Wait on a rollover IRA
Question: I am a recently divorced, single mom who is currently not employed. Having never dealt with financial matters myself, I have been on a steep learning curve this year! Marketplace Money has been one piece in my crash-course education, so thank you! 🙂
Although I am trying to start building up other savings, right now most of my assets (apart from my home) are in two 401(k)s — one from my previous employer and one I received as part of the divorce settlement QDRO. From what I have read, it sounds like I should roll these over and consolidate them into an IRA? I am having trouble figuring out how and where to do this.
My old retirement account was through a university (TIAA-CREF) and is in unique funds that will not be available to me if I move the money away from that account. I have no idea how to evaluate the current funds or how to weigh the pros and cons of leaving it where it is or moving it elsewhere and trying to manage the investment allocation myself. As a complete novice, I’m a little worried about changing anything and suffering regret later. What am I losing by leaving the money in these two 401(k)s? Thank you! Ginger, Park Ridge, IL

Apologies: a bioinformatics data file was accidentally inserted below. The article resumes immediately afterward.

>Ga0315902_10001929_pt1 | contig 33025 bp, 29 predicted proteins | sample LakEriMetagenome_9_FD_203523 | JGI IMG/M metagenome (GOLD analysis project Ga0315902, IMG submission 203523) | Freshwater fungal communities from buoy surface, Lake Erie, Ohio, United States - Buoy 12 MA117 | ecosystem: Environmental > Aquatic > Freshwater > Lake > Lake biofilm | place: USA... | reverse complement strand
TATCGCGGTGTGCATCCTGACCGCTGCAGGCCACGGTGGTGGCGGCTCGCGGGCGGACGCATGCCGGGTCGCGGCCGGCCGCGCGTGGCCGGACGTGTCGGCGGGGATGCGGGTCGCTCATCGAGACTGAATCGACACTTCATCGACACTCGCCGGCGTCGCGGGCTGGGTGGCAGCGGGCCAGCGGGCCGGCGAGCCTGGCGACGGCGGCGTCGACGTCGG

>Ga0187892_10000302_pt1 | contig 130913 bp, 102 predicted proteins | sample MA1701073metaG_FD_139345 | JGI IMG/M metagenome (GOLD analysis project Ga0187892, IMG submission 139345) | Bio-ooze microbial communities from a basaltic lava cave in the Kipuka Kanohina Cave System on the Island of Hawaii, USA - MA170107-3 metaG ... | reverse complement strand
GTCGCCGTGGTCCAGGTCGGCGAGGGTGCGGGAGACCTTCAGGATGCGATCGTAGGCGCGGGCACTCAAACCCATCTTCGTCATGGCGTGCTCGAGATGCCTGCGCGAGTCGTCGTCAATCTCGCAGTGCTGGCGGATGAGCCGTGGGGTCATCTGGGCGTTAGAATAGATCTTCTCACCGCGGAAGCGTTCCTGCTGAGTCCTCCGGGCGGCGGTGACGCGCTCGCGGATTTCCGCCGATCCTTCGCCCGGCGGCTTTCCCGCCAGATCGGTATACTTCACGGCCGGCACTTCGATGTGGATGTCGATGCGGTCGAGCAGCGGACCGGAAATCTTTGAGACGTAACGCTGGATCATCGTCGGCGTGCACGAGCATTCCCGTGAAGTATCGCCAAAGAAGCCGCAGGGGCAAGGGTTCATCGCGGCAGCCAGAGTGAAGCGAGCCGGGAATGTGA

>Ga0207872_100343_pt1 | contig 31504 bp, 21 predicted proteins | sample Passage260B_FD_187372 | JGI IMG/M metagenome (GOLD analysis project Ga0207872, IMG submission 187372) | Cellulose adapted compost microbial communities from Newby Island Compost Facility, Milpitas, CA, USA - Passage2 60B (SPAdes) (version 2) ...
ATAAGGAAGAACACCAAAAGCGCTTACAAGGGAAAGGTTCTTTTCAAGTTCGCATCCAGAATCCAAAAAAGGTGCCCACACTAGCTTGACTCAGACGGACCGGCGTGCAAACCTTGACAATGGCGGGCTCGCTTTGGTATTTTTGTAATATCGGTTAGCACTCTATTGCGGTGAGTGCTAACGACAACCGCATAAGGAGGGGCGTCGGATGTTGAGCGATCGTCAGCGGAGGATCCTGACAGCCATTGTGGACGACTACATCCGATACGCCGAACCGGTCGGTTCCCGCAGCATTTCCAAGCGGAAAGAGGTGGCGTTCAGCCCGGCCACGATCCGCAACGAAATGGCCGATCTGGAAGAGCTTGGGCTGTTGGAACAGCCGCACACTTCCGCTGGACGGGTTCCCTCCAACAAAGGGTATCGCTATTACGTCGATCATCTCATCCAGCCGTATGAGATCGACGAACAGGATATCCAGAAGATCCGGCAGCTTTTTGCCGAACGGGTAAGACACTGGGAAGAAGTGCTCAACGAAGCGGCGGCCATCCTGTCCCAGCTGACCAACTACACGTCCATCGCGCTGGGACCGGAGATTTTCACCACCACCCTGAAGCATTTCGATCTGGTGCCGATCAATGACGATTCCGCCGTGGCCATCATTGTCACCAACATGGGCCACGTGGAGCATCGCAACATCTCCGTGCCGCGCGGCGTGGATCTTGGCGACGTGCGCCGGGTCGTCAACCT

Answer: I wouldn’t be in a rush. You have a lot going on. I don’t see any real penalty for waiting on a rollover IRA. Yes, I’ve written many times in previous posts why I think it’s usually a good idea to roll over a previous employer-sponsored retirement savings plan into an IRA. (You can read one of those posts here.)
That said, there’s no real risk of leaving your retirement savings plans with the former employers. I’m assuming the former employers are OK with it. Most managements take the oversight of the employee pensions seriously, and there are legal and regulatory rules to follow. TIAA-CREF is a reputable fund manager. I would make sure you designate a beneficiary with these retirement savings plans.
When you’re more comfortable going through your retirement plans, I would take a close look at the investment options and see how you feel about them. You can always talk to one of the professional advisors at TIAA-CREF for some additional information, too. And I imagine the other plan also has professionals you can talk to. The conversations would be part of your information gathering.
I’d also recommend a couple of books. You don’t need all of them, but one might be useful. A new book is Risk Less and Prosper: Your Guide to Safer Investing by Zvi Bodie and Rachelle Taqqu. I’m a fan of syndicated columnist Mark Miller’s book, The Hard Times Guide to Retirement Security: Practical Strategies for Money, Work, and Living, and Jane Bryant Quinn’s Smart and Simple Financial Strategies for Busy People. My book is The New Frugality: How to Consume Less, Save More and Live Better.
In the meantime, keep all the forms and information about the accounts so you stay on top of it that way.
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